museum read by Fannie Sosa

From the moment a white institution first contacts the artist of color -- in its pro-Black, pro-hoe, femme-centric, anti academic, non-european, decolonial meaning -- until the artist's arrival back to their "home", there are numerous ways we are subjected to gendered, racialized, corporative, corrective, institutional, financial, state and police violence. This guide addresses the supportive roles the white institution needs to continuously develop when welcoming Black folx and people of color. There needs to be a genuine will to keep acknowledging our complicated realities, to let go of a universal framework based on vague notions of diversity, and to provide tools for a targeted approach relying on inquiry, analysis, criticality, and reparation.

The guide is based on my own experience and embodiment, and will continue to grow and evolve. I welcome your ideas on how to protect the presence of Black folx and People of Color at the white institution.

I've also produced an auxiliary collection of Newhives aimed to support the guide, including: museum read, Fear of color, Why Is My Canvas White, matrix is Black and femme and Black Background.



Why Is My Canvas White by Fannie Sosa?

Tabita Rezaire is a French born Guyanese/Danish new media artist, intersectional preacher, health practitioner, tech-politics researcher and Kemetic/Kundalini Yoga teacher based in Johannesburg. Tabita's practice explores decolonialized health and knowledge through the politics of technology. Navigating architectures of power -- online and offline -- her works tackle the pervasive matrix of coloniality and its affects on identity, technology, sexuality, health and spirituality. Her digital healing activism provides alternative readings confronting our white-supremacist-patriarchal-cis-hetero-globalized world screen. Tabita is a founding member of the tech health agency NTU, half of the duo Malaxa, and mother of the energy center SENEB.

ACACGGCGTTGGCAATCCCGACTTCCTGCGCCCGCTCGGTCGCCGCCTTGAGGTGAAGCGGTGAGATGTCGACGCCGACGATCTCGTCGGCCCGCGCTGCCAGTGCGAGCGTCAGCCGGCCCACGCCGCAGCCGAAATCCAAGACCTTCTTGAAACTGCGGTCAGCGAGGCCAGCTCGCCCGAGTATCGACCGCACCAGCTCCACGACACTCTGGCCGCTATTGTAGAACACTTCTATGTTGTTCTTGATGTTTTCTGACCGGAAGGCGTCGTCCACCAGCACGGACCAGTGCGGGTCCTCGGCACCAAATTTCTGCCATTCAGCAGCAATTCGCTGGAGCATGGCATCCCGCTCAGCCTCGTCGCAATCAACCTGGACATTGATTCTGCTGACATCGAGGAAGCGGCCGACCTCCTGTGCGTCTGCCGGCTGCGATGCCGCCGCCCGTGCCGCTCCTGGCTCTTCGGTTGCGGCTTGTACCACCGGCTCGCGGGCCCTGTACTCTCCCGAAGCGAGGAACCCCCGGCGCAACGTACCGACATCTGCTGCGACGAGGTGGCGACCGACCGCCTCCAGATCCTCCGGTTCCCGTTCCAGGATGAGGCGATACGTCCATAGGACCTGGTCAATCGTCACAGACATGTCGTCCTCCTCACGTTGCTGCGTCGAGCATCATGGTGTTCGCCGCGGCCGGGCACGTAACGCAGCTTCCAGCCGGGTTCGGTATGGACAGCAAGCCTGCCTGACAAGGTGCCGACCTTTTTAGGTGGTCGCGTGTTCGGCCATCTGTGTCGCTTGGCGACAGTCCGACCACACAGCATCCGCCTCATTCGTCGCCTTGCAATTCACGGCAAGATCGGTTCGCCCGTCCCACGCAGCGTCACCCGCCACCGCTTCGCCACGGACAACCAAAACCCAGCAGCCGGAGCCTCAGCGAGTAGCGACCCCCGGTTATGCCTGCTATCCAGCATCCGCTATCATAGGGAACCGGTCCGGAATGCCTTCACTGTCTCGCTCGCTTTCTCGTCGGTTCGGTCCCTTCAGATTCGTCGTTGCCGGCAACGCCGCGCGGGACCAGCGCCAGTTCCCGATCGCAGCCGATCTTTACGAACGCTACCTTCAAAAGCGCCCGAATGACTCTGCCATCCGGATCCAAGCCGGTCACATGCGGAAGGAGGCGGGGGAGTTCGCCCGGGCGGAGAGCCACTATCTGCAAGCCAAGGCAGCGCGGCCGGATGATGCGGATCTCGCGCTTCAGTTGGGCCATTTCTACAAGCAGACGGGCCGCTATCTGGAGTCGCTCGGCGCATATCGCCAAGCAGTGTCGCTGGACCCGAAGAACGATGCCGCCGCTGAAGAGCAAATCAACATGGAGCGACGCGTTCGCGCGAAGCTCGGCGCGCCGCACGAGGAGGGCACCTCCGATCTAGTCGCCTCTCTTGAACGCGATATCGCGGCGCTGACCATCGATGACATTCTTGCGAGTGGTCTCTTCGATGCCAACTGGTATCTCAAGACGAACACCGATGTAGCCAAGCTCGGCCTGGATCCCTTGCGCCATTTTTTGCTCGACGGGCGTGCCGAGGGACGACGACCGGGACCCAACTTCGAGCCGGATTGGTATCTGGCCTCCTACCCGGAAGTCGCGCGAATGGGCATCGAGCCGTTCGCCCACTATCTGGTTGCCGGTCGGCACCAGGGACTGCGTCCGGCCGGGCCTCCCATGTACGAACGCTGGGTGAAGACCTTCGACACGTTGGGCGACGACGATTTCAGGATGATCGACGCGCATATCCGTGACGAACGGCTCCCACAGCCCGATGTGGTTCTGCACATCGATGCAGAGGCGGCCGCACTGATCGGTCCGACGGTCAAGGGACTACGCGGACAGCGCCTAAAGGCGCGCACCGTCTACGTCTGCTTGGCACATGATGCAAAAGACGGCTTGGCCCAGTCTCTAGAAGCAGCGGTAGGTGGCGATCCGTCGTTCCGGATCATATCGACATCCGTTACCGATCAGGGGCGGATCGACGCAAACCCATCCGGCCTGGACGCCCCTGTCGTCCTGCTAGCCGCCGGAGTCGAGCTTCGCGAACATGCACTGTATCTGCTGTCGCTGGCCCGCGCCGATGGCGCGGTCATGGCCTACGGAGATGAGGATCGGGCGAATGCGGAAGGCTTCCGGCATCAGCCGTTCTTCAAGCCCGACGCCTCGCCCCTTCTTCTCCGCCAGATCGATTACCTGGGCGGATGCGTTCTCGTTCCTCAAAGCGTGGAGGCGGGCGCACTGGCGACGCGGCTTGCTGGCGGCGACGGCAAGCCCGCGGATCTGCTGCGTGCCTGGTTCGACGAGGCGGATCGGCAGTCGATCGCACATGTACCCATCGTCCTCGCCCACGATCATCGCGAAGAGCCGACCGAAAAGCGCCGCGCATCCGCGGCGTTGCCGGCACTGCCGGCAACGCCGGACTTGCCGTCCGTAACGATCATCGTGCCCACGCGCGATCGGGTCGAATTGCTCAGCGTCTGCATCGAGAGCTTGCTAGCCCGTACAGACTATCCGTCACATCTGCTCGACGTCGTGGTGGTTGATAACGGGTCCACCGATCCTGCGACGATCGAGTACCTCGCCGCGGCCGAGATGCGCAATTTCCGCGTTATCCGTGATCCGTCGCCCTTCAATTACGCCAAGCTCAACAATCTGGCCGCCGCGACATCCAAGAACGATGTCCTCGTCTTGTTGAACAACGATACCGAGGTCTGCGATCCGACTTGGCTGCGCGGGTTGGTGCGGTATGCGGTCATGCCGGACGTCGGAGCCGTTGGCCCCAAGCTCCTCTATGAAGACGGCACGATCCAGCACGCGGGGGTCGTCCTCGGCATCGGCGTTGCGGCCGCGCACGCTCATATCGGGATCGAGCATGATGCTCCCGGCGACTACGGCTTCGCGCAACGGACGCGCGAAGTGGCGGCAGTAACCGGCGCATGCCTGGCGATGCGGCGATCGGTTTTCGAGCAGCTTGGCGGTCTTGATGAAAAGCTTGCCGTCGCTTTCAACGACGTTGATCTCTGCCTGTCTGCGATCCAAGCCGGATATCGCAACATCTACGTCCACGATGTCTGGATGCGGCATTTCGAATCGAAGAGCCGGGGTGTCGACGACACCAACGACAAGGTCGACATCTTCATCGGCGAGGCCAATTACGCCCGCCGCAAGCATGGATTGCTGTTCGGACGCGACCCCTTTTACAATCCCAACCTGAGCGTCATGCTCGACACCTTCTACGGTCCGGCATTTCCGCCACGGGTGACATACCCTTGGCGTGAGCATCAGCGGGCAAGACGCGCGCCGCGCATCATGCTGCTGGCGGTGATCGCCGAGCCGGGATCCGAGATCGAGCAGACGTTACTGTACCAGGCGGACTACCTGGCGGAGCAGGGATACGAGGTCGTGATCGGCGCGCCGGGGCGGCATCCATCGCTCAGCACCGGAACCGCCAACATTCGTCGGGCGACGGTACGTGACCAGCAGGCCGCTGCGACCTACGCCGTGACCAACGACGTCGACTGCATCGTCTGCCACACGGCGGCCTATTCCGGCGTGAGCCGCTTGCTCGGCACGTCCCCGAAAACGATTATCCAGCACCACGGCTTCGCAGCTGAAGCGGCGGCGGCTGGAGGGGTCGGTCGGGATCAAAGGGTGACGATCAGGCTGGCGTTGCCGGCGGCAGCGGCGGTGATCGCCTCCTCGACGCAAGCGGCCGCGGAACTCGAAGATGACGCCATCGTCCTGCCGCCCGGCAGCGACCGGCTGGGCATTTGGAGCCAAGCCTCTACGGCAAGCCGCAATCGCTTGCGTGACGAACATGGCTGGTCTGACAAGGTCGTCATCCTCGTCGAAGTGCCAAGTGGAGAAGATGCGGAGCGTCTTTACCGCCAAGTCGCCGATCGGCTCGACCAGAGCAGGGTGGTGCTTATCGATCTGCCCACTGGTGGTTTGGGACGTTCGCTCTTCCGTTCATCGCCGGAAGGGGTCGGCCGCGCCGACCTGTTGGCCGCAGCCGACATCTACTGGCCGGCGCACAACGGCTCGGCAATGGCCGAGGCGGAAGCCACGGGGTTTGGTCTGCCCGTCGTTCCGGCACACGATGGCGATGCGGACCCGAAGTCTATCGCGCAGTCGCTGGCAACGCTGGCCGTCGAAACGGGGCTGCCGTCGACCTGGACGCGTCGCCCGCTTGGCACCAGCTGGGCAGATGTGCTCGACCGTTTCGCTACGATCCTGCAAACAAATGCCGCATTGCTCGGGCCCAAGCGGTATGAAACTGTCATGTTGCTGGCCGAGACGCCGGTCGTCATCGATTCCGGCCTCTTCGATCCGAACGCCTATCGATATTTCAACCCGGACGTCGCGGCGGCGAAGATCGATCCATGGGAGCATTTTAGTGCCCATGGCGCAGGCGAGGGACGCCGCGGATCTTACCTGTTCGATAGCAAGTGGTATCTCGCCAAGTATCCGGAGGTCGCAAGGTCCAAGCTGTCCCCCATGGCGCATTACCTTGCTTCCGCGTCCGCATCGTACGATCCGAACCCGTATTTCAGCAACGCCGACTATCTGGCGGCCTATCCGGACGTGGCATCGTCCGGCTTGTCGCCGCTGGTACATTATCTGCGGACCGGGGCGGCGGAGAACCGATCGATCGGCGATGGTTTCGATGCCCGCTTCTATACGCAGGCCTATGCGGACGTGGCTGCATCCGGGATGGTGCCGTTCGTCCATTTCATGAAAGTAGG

Fannie Sosa is an afro-descendant activist, artist and curandera. She performs with the School Of No Big Deal and her talk/workshop "Resistance Is In The Cracks", where she challenges the binaries continually reconstructed between Self and Other, between our own 'cannibal' and 'civilized' selves, has toured internationally. She is currently doing a France-Brazil co-directed PhD called "Twerk, Torque: New Strategies for Subjectivity Decolonization in Web 2.0 Times". Her work is built around pleasurable resistance, the processes of being/becoming an outsider in technoscientific worlds, trans-ness, divine pride and sexual decolonization, often using matriarchal and indigenous/afro-diasporic references as a form of resistance against oppressive epistemologies and binary terror. Fannie Sosa currently lives and works between Europe and South-America. She uses her gender studies degree to pop her pussy even more severely than before.